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My beloved Newtown Creek, at the currently undefended border of Brooklyn and Queens.

– photo by Mitch Waxman

The spot which this shot was captured from is definitively in Queens, although it is quite close to the Brooklyn border which is currently somewhere on the Grand Street bridge in DUGSBO. Said border has moved around a bit over the years, as the political classes of both Boroughs vied for advantage over each other. Nearby Ridgewood has been claimed by both municipal entities over the years, for instance, as each attempted to increase its Congressional delegation or share of tax revenue from State or Federal government. This border dispute has become violent in the past, and it’s just a matter of time until another conflict springs up around the legislative demarcation. It would be a war of alliances, and entrenched positions, a grinding slaughterhouse which future generations might call – Brooklyn Queens War One, or BQW1.

– photo by Mitch Waxman

It has long been my supposition that were hostilities to break out between the two sides, the neighborhood of the Grand Street Bridge would form up the front line, functioning as a stand in for the Ardennes Forest as the setting for an unwanted but inevitable conflict. I’m sure that alliances would figure into this, eventually drawing the Bronx and Staten Island in. Manhattan would likely act as a war profiteer, selling weapons and intelligence to all sides. The random possibility of volunteer regiments from White Plains or Jersey City volunteering to fight is slim, but is definitively something for the Generals of both Borough Halls to figure into their strategic calculations. Last thing you’d want is a few hundred thousand fresh “Doughboys” showing up from Albany.

– photo by Mitch Waxman

Eventually, even Nassau County would find itself having to choose sides, as refugees from Canarsie and Jamaica seeking to escape the shelling flooded into the relative safety of the eastern suburbs. The Brooklyn aligned forces would have a naval advantage, I’m sure, as Queens has been stripped of much of her maritime infrastructure. With the Bronx at her back, however, Queens aligned forces would make it quite costly for the BKSI soldiery or naval forces to capture even an inch of ground. Don’t forget, Queens has the rails, which means that large scale troop deployments and even rail based guns are possible. The Battle of the Queensbridge Houses would surely be reminiscent of Stalingrad, and the Battle of Breezy Point remembered as a tragedy for both sides. Perhaps the blasted heaths of crater scarred Hunters Point and an artillery blasted Greenpoint might serve as a cautionary tale for future generations.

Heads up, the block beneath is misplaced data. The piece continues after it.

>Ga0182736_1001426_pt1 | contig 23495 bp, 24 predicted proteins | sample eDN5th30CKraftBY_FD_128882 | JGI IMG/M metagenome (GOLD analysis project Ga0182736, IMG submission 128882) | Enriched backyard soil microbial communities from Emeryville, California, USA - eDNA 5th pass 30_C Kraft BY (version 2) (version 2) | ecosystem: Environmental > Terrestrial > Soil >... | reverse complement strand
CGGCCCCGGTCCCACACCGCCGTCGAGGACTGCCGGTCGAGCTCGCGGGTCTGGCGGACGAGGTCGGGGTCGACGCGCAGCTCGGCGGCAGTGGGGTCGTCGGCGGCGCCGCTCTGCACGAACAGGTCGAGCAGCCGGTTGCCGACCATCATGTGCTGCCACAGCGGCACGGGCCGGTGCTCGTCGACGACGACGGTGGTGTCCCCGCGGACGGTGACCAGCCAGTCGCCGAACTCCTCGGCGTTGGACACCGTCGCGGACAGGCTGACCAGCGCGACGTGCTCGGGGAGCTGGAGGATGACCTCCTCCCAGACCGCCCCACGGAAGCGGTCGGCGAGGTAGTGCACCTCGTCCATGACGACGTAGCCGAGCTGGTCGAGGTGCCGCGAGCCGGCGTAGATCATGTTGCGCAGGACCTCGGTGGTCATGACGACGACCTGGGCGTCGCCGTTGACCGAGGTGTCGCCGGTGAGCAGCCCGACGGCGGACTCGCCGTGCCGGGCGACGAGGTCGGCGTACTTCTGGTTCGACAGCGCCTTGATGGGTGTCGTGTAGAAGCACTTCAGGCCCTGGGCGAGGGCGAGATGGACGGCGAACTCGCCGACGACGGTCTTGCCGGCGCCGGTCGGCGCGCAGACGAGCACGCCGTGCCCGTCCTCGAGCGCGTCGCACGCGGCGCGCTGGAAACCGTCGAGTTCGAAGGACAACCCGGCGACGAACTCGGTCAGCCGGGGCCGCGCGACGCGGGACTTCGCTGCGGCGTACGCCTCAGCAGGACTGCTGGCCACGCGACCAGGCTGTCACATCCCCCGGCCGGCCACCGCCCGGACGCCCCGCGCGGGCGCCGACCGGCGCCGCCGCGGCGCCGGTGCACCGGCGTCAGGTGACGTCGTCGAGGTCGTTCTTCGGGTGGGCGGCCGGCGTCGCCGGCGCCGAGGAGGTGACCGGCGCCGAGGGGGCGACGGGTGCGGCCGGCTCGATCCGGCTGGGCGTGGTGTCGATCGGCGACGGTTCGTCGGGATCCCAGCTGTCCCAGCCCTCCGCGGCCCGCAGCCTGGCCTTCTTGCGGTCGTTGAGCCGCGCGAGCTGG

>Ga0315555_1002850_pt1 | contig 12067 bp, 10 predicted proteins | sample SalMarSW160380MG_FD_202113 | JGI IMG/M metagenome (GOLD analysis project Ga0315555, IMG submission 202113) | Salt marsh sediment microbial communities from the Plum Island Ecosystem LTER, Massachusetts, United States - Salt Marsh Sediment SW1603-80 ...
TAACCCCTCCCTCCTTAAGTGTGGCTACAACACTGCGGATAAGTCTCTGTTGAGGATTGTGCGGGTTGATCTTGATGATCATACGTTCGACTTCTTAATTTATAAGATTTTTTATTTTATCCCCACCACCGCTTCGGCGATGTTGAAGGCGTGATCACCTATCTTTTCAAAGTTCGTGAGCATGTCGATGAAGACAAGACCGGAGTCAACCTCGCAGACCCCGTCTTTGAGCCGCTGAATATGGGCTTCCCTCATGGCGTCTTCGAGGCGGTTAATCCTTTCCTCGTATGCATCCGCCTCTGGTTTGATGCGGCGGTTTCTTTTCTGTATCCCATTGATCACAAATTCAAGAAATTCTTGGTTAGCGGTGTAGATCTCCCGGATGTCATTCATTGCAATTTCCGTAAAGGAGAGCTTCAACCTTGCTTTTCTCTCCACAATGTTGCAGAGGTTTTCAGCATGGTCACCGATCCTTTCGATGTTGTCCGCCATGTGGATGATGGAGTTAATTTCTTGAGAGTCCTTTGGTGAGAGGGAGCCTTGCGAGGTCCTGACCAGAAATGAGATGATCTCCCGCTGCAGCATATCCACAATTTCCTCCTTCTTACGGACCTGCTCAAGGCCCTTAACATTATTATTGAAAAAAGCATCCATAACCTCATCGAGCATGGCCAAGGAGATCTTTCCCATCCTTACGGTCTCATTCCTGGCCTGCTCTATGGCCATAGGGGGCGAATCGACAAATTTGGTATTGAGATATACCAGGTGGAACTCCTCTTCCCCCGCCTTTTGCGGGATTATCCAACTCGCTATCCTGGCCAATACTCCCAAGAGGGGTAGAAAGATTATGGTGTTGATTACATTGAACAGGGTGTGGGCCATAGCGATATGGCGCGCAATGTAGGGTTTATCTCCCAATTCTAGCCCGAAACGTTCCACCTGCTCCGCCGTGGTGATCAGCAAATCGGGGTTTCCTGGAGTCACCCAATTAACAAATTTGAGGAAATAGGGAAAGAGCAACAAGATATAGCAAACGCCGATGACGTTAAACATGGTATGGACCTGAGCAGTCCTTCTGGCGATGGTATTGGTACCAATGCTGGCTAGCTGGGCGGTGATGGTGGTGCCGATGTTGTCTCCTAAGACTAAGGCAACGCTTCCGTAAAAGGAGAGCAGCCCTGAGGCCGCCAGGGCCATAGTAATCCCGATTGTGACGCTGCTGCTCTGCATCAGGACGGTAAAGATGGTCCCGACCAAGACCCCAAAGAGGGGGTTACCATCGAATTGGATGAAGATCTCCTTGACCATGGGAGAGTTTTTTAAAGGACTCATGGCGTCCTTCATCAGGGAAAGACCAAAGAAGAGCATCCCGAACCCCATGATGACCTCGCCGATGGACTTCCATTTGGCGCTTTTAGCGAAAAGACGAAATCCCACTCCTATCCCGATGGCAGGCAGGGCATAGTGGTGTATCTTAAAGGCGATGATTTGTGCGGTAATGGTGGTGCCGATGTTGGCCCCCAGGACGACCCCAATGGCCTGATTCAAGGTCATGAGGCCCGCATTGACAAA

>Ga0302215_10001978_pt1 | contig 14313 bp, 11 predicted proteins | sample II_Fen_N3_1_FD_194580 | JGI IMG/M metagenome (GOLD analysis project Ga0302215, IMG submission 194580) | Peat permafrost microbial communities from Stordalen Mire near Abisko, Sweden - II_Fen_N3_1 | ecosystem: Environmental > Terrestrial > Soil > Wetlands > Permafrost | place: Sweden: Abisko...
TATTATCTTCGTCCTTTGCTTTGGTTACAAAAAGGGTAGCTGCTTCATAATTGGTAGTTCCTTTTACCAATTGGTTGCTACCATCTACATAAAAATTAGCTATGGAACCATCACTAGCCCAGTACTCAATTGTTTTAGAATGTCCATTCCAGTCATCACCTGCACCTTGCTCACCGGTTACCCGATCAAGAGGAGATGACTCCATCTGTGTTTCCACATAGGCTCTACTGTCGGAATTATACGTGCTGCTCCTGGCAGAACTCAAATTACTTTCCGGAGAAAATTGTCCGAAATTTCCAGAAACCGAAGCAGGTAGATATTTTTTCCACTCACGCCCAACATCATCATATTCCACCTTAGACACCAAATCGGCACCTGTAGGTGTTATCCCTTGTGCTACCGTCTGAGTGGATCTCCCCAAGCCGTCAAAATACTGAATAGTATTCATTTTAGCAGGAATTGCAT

Also, Queens has all the airports.

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Written by Mitch Waxman

March 12, 2014 at 11:53 am

argued absence

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Today’s post straddles the currently undefended border of Brooklyn and Queens at Newtown Creek.

– photo by Mitch Waxman

Standing astride Brooklyn and Queens, your humble narrator is endlessly fascinated by the machinery adorning a concrete plant. Passing through and upon the Grand Street Bridge, a pause for reflection of the East Branch of the Newtown Creek was enjoyed. I like to wander up to spots on the Creek these days and try to remember everything I know about it, as a sort of test. While there, I look for anomalous or malign indications of everything that there might be, which is buried down there.

I also try to figure out how many security cameras might be recording me.

– photo by Mitch Waxman

Paranoid tendencies are just one of the many flaws which I have been accused of displaying, but as I am the terrible sort of person whom you would avoid if you could, they remain one of my better traits. Funny thing is that there are those who hope for my destruction, but they display an alarming lack of competency. “Judge a man by the company he keeps” isn’t my rubric, I judge you by your enemies.

My enemies are generally clowns, so what does that say about me?

– photo by Mitch Waxman

What is a man? What has he got? If not himself, then he has not? Thats what I think some song I once heard says.

In the case of this poor specimen, all I’ve got are a couple of spots on a superfund site in the middle of New York City where I can reliably expect to find and or produce Cormorants. Sometimes. Do you suppose that they’re the same Cormorants? Have they been following me around? I’m probably just being paranoid.

Its not like the government secretly records all my phone calls or anything.

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Want to see something cool? June 2013 Walking Tours-

The Poison Cauldron Saturday, June 15, 2013
Newtown Creek walking tour with Mitch Waxman and Atlas Obscura, tickets now on sale.

Kill Van Kull– Saturday, June 22, 2013
Staten Island walking tour with Mitch Waxman and Working Harbor Committee, tickets now on sale.

The Insalubrious Valley Saturday, June 29, 2013
Newtown Creek walking tour with Mitch Waxman and Newtown Creek Alliance, tickets now on sale.